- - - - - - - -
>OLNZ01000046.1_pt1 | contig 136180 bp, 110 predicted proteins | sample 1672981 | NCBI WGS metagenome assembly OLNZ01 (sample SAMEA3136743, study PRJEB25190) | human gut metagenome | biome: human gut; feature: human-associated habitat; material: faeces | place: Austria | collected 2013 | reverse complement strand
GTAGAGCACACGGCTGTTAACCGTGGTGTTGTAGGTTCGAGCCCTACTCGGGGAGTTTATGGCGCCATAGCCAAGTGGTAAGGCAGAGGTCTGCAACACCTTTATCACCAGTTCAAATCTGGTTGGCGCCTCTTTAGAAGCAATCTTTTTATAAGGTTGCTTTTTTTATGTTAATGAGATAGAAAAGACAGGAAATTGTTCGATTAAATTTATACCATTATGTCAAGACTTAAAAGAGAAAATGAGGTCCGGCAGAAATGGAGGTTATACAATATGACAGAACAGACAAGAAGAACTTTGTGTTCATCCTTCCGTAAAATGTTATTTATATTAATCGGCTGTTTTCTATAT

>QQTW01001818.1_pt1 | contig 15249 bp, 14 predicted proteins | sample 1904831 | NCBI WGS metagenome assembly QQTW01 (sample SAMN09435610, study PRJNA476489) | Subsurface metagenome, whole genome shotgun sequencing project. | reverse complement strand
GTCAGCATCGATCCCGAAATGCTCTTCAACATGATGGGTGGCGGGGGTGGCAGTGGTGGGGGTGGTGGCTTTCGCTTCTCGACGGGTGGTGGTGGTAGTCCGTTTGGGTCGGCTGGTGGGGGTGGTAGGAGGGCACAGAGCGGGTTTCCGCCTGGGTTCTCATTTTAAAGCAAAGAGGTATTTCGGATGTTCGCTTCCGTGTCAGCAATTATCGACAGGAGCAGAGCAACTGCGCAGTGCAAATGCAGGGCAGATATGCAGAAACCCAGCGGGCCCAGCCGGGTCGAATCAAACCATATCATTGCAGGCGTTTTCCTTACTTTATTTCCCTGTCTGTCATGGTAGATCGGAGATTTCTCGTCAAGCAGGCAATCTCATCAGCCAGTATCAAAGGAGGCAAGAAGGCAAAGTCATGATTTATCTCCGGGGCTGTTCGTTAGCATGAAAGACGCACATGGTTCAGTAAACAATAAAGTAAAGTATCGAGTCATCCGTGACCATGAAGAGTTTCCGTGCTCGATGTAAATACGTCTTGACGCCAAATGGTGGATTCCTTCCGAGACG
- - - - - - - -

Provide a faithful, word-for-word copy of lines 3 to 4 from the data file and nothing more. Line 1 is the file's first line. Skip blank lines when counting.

>QQTW01001818.1_pt1 | contig 15249 bp, 14 predicted proteins | sample 1904831 | NCBI WGS metagenome assembly QQTW01 (sample SAMN09435610, study PRJNA476489) | Subsurface metagenome, whole genome shotgun sequencing project. | reverse complement strand
GTCAGCATCGATCCCGAAATGCTCTTCAACATGATGGGTGGCGGGGGTGGCAGTGGTGGGGGTGGTGGCTTTCGCTTCTCGACGGGTGGTGGTGGTAGTCCGTTTGGGTCGGCTGGTGGGGGTGGTAGGAGGGCACAGAGCGGGTTTCCGCCTGGGTTCTCATTTTAAAGCAAAGAGGTATTTCGGATGTTCGCTTCCGTGTCAGCAATTATCGACAGGAGCAGAGCAACTGCGCAGTGCAAATGCAGGGCAGATATGCAGAAACCCAGCGGGCCCAGCCGGGTCGAATCAAACCATATCATTGCAGGCGTTTTCCTTACTTTATTTCCCTGTCTGTCATGGTAGATCGGAGATTTCTCGTCAAGCAGGCAATCTCATCAGCCAGTATCAAAGGAGGCAAGAAGGCAAAGTCATGATTTATCTCCGGGGCTGTTCGTTAGCATGAAAGACGCACATGGTTCAGTAAACAATAAAGTAAAGTATCGAGTCATCCGTGACCATGAAGAGTTTCCGTGCTCGATGTAAATACGTCTTGACGCCAAATGGTGGATTCCTTCCGAGACG